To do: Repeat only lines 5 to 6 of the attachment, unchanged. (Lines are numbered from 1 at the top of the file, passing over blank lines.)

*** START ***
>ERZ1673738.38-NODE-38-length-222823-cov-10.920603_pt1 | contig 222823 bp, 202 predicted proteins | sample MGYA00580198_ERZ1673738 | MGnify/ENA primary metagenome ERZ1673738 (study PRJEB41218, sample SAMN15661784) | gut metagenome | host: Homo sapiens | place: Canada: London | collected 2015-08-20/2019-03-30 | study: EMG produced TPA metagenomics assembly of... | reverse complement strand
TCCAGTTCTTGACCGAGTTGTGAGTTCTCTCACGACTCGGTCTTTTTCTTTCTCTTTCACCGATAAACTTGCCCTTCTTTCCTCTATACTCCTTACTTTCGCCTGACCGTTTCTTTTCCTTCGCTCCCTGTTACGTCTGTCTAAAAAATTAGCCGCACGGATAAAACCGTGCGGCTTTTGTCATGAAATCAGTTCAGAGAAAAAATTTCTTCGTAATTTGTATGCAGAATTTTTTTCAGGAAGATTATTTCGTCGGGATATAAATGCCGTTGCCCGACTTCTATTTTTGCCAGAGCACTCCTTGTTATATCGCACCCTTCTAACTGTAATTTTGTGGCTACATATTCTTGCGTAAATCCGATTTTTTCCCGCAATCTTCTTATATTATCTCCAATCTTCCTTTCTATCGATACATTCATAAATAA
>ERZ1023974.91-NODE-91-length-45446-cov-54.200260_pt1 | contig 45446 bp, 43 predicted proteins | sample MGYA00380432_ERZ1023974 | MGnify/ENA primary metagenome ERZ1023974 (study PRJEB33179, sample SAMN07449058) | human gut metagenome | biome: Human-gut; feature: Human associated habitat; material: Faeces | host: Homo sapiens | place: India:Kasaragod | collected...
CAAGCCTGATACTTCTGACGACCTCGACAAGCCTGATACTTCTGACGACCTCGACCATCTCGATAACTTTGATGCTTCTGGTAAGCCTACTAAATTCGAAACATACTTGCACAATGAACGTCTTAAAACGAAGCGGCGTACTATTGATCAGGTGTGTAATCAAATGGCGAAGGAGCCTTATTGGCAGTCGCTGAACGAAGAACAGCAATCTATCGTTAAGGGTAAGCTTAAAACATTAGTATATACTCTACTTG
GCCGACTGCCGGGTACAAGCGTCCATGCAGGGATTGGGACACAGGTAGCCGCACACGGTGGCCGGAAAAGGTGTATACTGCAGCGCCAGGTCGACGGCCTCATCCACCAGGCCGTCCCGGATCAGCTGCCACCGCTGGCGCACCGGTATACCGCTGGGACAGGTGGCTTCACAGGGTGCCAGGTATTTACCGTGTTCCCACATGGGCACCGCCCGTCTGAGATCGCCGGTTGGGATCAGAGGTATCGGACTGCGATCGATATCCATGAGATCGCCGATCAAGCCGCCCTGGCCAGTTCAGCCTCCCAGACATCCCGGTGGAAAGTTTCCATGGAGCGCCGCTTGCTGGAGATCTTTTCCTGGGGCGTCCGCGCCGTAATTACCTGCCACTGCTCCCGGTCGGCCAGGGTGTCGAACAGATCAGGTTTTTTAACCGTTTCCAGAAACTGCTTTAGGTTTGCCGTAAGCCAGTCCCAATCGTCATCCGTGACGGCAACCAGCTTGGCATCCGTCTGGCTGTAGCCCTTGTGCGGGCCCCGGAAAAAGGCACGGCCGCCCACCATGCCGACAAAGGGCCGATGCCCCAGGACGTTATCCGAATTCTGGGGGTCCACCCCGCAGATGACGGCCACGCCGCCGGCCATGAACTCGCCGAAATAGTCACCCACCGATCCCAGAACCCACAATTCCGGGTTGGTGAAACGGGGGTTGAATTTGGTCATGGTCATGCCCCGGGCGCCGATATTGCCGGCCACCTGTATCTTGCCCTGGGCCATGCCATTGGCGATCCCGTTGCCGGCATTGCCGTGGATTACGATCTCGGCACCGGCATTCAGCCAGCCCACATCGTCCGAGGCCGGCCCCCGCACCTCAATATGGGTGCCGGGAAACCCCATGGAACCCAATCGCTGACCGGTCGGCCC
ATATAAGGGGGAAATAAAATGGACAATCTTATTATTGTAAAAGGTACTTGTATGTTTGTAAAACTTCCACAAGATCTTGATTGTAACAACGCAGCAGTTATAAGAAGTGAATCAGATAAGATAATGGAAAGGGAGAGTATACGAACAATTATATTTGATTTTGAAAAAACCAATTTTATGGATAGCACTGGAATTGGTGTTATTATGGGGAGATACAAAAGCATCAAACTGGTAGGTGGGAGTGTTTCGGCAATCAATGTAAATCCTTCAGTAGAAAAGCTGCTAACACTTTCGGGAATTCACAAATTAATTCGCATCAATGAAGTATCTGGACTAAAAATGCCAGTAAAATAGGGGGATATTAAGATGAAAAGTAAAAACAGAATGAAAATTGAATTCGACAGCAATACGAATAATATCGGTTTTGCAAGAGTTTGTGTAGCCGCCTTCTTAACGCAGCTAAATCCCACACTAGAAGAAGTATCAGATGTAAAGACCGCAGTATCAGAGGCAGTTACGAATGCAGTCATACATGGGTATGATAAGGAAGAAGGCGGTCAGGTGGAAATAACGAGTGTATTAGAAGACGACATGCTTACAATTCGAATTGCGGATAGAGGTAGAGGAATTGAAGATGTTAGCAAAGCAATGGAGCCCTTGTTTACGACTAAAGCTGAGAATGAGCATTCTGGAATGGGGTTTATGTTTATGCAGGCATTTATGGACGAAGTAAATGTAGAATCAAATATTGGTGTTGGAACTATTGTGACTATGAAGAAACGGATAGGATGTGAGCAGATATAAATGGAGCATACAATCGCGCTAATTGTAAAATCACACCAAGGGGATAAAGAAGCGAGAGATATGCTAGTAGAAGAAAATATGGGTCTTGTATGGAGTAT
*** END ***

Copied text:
GCCGACTGCCGGGTACAAGCGTCCATGCAGGGATTGGGACACAGGTAGCCGCACACGGTGGCCGGAAAAGGTGTATACTGCAGCGCCAGGTCGACGGCCTCATCCACCAGGCCGTCCCGGATCAGCTGCCACCGCTGGCGCACCGGTATACCGCTGGGACAGGTGGCTTCACAGGGTGCCAGGTATTTACCGTGTTCCCACATGGGCACCGCCCGTCTGAGATCGCCGGTTGGGATCAGAGGTATCGGACTGCGATCGATATCCATGAGATCGCCGATCAAGCCGCCCTGGCCAGTTCAGCCTCCCAGACATCCCGGTGGAAAGTTTCCATGGAGCGCCGCTTGCTGGAGATCTTTTCCTGGGGCGTCCGCGCCGTAATTACCTGCCACTGCTCCCGGTCGGCCAGGGTGTCGAACAGATCAGGTTTTTTAACCGTTTCCAGAAACTGCTTTAGGTTTGCCGTAAGCCAGTCCCAATCGTCATCCGTGACGGCAACCAGCTTGGCATCCGTCTGGCTGTAGCCCTTGTGCGGGCCCCGGAAAAAGGCACGGCCGCCCACCATGCCGACAAAGGGCCGATGCCCCAGGACGTTATCCGAATTCTGGGGGTCCACCCCGCAGATGACGGCCACGCCGCCGGCCATGAACTCGCCGAAATAGTCACCCACCGATCCCAGAACCCACAATTCCGGGTTGGTGAAACGGGGGTTGAATTTGGTCATGGTCATGCCCCGGGCGCCGATATTGCCGGCCACCTGTATCTTGCCCTGGGCCATGCCATTGGCGATCCCGTTGCCGGCATTGCCGTGGATTACGATCTCGGCACCGGCATTCAGCCAGCCCACATCGTCCGAGGCCGGCCCCCGCACCTCAATATGGGTGCCGGGAAACCCCATGGAACCCAATCGCTGACCGGTCGGCCC
ATATAAGGGGGAAATAAAATGGACAATCTTATTATTGTAAAAGGTACTTGTATGTTTGTAAAACTTCCACAAGATCTTGATTGTAACAACGCAGCAGTTATAAGAAGTGAATCAGATAAGATAATGGAAAGGGAGAGTATACGAACAATTATATTTGATTTTGAAAAAACCAATTTTATGGATAGCACTGGAATTGGTGTTATTATGGGGAGATACAAAAGCATCAAACTGGTAGGTGGGAGTGTTTCGGCAATCAATGTAAATCCTTCAGTAGAAAAGCTGCTAACACTTTCGGGAATTCACAAATTAATTCGCATCAATGAAGTATCTGGACTAAAAATGCCAGTAAAATAGGGGGATATTAAGATGAAAAGTAAAAACAGAATGAAAATTGAATTCGACAGCAATACGAATAATATCGGTTTTGCAAGAGTTTGTGTAGCCGCCTTCTTAACGCAGCTAAATCCCACACTAGAAGAAGTATCAGATGTAAAGACCGCAGTATCAGAGGCAGTTACGAATGCAGTCATACATGGGTATGATAAGGAAGAAGGCGGTCAGGTGGAAATAACGAGTGTATTAGAAGACGACATGCTTACAATTCGAATTGCGGATAGAGGTAGAGGAATTGAAGATGTTAGCAAAGCAATGGAGCCCTTGTTTACGACTAAAGCTGAGAATGAGCATTCTGGAATGGGGTTTATGTTTATGCAGGCATTTATGGACGAAGTAAATGTAGAATCAAATATTGGTGTTGGAACTATTGTGACTATGAAGAAACGGATAGGATGTGAGCAGATATAAATGGAGCATACAATCGCGCTAATTGTAAAATCACACCAAGGGGATAAAGAAGCGAGAGATATGCTAGTAGAAGAAAATATGGGTCTTGTATGGAGTAT